The safety of banks wasn't on FSA agenda

 
FSA offices in Canary Wharf The FSA's Canary Wharf HQ: bank safety was not on the agenda there

There are a number of terrifying statistics in the Financial Services Authority's report into the failure of Royal Bank of Scotland.

One is that at the end of 2007, it had capital - as measured on the new Basel lll international measure - equivalent to less than 2% of its risk-adjusted assets.

This means if those assets fell just 2% in value, the bank was bust.

And, just to be be clear, this means that it probably held genuinely loss-absorbing equity capital equivalent to around 1 per cent its gross assets (as opposed to the massaged-down, Basel risk-adjusted figure).

Now a 1% fall in the value of assets is not an unusual event, as anyone who has ever made any kind of investment knows.

Guess what? It happened to RBS in the autumn of 2008, which is why we as taxpayers had to rescue the bloated bank to the tune of £45.5bn.

However, the fragility of the bank was not conspicuous at the time because the Basel rules in force at the time (Basel l morphing into Basel ll) made it look as though RBS had around five times as much capital to absorb losses as was the case in reality.

Which was just one example of the woeful regulation of RBS and of other banks.

Another example is that between January 2006 and July 2007, only one of the 61 major topics discussed at the FSA's board meetings related to "bank prudential risks".

Also, of the items reported to the FSA board within the CEO's report, just "one out of 110 related to bank prudential issues either in general or in relation to specific banks" (says the FSA).

Or to put it another way, the safety and security of banks was hardly on the agenda of the FSA at all - just when the banks themselves were engaged in the most reckless lending and investing spree in British history.

Today the FSA, on its way to being broken up - with its bank supervision and regulation responsibilities being injected into the Bank of England - is a rather more engaged and interventionist regulator than it was.

Also, RBS - thanks to the generosity of taxpayers - today really does hold five times as much capital relative to its assets as it did.

So the stable door has - to an extent - been bolted.

And if the hurricane building in the eurozone smashes it open, the damage to RBS and to taxpayers should be less than in the whirlwind of 2008.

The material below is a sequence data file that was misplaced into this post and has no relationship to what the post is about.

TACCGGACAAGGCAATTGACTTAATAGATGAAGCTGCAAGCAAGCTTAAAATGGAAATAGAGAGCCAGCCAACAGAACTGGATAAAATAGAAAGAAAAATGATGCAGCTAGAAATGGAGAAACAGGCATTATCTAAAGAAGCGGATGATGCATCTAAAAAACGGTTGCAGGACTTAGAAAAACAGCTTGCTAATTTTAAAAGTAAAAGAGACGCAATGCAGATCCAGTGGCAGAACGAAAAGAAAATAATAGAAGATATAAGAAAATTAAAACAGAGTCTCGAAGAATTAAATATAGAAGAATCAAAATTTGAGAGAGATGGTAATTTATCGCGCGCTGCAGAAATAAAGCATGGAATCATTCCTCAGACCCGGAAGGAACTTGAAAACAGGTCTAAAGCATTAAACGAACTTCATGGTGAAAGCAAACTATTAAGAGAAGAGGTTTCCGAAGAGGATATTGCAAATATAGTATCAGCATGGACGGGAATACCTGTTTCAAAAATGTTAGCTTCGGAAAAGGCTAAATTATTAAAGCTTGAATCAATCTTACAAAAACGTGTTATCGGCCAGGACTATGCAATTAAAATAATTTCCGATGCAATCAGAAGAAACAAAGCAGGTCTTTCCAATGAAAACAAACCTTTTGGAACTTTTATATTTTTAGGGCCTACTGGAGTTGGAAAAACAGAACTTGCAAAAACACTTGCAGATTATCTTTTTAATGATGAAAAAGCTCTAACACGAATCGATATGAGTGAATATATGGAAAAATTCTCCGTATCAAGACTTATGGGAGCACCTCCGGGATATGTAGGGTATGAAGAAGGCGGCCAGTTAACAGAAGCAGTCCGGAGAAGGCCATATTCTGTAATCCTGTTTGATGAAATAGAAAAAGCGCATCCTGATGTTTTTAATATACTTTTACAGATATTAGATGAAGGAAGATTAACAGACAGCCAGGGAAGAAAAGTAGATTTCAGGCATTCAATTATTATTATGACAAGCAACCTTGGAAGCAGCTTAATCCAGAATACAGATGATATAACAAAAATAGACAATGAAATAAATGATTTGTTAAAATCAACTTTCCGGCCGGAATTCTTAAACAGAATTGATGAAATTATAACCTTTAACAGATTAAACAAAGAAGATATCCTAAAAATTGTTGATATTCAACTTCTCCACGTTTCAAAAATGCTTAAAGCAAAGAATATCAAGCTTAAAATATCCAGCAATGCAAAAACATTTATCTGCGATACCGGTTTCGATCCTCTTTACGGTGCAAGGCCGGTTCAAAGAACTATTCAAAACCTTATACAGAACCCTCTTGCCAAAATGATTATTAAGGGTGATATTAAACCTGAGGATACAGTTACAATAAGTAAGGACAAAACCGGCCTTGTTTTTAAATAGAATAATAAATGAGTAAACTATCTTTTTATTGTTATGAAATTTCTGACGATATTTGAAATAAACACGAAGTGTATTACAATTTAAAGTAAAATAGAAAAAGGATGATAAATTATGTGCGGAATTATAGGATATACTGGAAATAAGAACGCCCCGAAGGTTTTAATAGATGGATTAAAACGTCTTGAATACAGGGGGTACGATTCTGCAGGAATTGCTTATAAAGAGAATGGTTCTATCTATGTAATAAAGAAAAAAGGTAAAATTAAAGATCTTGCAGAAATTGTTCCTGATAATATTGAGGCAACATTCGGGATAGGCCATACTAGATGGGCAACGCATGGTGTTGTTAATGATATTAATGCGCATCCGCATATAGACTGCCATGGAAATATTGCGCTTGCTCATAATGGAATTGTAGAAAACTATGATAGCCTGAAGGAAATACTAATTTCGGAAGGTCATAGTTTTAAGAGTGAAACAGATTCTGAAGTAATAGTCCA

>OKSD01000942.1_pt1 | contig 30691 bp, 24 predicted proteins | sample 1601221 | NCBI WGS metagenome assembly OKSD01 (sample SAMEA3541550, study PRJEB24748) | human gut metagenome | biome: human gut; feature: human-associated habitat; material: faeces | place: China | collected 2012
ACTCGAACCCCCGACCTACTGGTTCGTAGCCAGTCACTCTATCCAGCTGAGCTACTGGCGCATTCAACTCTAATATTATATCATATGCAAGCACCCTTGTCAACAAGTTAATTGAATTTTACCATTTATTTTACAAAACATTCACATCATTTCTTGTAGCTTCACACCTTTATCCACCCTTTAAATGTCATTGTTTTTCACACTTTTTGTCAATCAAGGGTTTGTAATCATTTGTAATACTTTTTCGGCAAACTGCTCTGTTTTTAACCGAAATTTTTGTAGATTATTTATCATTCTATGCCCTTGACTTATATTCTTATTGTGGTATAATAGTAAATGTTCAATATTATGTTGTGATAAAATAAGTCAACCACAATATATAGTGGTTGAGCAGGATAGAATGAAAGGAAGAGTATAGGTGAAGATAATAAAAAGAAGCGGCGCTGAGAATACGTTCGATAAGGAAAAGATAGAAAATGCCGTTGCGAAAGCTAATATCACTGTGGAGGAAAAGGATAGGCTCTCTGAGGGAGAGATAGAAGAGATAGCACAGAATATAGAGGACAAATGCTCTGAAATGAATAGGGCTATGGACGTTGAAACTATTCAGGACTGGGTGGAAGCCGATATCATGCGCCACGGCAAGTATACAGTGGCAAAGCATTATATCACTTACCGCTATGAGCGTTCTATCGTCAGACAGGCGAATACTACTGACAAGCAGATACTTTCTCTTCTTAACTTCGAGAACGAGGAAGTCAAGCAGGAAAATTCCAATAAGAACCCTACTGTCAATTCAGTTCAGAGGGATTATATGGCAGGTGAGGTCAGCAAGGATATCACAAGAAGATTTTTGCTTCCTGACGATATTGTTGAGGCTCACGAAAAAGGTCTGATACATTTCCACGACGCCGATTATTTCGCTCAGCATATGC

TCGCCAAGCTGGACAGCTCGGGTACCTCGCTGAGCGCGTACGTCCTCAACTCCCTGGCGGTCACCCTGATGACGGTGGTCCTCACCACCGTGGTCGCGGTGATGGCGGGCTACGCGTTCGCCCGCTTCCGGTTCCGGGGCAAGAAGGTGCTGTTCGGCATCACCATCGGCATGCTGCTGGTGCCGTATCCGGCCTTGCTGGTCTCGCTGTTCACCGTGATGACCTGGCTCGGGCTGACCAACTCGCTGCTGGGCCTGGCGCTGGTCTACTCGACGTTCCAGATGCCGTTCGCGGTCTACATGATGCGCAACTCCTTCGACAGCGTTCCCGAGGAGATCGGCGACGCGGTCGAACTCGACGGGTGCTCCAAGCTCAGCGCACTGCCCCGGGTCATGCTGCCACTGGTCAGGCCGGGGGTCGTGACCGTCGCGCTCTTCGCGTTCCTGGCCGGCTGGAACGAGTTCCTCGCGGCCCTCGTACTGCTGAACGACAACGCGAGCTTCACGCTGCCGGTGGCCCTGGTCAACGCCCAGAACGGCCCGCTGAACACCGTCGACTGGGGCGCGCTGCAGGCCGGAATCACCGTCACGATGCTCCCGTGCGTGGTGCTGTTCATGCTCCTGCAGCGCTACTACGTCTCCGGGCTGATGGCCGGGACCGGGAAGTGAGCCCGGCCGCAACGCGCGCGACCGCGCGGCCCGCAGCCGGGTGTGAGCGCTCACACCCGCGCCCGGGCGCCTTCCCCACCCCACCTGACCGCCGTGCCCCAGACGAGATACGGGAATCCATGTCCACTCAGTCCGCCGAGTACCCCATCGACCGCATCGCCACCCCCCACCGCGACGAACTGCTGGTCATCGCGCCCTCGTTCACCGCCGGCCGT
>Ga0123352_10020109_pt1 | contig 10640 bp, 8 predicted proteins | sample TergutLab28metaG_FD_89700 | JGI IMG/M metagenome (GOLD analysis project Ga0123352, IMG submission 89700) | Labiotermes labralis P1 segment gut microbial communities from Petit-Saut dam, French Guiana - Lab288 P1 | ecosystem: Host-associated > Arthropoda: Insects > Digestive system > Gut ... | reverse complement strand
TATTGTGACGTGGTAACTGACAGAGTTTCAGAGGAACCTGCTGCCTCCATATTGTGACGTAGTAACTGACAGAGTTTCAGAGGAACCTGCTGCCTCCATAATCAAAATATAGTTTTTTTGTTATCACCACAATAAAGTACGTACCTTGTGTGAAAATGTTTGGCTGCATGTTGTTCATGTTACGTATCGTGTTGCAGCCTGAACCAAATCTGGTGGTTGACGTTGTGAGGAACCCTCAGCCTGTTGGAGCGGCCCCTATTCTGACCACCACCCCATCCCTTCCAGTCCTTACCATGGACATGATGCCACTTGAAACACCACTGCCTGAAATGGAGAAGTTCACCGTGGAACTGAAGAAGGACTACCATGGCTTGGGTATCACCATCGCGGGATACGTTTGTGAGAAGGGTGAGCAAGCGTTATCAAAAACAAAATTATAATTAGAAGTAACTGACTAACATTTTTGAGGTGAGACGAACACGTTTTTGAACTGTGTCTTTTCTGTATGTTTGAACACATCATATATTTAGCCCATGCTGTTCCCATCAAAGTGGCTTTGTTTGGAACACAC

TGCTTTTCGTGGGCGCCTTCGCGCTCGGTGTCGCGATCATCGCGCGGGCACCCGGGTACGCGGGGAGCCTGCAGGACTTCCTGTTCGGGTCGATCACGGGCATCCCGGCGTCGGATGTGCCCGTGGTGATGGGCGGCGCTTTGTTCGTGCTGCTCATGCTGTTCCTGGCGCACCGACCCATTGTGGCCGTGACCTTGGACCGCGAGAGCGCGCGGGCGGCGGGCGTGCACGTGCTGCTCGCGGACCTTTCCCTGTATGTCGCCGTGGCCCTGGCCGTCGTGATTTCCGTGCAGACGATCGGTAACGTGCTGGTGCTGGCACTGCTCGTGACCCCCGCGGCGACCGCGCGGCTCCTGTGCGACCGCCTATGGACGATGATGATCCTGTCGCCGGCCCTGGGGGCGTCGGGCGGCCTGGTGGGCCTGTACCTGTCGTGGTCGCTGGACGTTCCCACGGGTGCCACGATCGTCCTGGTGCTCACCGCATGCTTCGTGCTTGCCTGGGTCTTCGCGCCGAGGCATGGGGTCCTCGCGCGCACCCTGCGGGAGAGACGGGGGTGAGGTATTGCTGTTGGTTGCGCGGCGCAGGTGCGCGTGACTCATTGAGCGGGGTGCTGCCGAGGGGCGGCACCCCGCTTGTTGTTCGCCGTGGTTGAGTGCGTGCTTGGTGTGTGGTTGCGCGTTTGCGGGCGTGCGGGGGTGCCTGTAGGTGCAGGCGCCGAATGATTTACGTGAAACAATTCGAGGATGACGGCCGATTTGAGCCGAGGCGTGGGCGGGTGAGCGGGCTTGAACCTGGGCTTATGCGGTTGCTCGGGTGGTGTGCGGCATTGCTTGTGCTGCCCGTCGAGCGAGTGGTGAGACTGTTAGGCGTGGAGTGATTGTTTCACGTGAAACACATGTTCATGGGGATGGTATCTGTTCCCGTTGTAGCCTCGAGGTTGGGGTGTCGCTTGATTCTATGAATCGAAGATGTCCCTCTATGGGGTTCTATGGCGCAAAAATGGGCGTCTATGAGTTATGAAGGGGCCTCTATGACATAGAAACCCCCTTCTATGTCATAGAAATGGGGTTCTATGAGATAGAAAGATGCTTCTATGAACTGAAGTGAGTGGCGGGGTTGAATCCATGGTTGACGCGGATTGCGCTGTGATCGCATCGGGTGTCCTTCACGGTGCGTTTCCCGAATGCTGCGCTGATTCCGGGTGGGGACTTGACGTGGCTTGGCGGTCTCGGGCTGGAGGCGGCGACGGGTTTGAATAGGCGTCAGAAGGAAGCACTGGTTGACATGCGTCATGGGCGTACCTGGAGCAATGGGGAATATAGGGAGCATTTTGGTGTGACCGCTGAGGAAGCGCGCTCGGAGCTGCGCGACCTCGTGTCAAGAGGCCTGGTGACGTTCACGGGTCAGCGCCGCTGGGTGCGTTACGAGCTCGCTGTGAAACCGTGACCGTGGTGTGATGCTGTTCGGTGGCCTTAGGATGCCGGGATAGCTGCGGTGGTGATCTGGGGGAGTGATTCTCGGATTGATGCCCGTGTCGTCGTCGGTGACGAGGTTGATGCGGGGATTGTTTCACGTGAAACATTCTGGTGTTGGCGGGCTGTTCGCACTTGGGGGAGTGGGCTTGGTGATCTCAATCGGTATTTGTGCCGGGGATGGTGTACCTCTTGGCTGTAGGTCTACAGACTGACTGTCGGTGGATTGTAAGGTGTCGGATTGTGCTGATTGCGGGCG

Which is some small comfort in these anxious times.

 
Robert Peston, economics editor Article written by Robert Peston Robert Peston Economics editor

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  • rate this
    +7

    Comment number 1.

    Robert this 45Bn rescue that was just the starter figure, the rescue is on going and it looks never ending.

    The stable door as you put it is non existant , our guarantee to not only RBS but the banks in general is open ending and will be called on again and again , nothing has been put in place to prevent it and the worldwide situation dictates it wont be long before we shell out again.

  • rate this
    +1

    Comment number 2.

    Not surprised about the outcome the FSA have always been slow at dealing with any issues raised, they always have an opinion when the damage is done - what a waste of space

  • rate this
    +14

    Comment number 3.

    "Now a 1% fall in the value of assets is not an unusual event"

    Those sorts of margins suggest that someone never expected to make ANY losses. In a way, as a result of the bailout, they were right!

    Are these circus performers for real? The FSA should've seen this, but really - did the board not get a signal when they were out on the golf course???

  • rate this
    +4

    Comment number 4.

    Another of gormless Gordon's little efforts

    ---

    Funny how it was all the scottish banks that failed so spectacularly, then to be bailed out by ... you guessed it ... scottish politicians in the English parliament having and showing no regard for English taxpayers

    And still they whinge

  • rate this
    +10

    Comment number 5.

    Banks must be regulated they are not stand alone firms they have a public service role and a strategic place in the economy. statute based governance and much more like truly independent auditing and outside representation on the board and remuneration committees tec.

 

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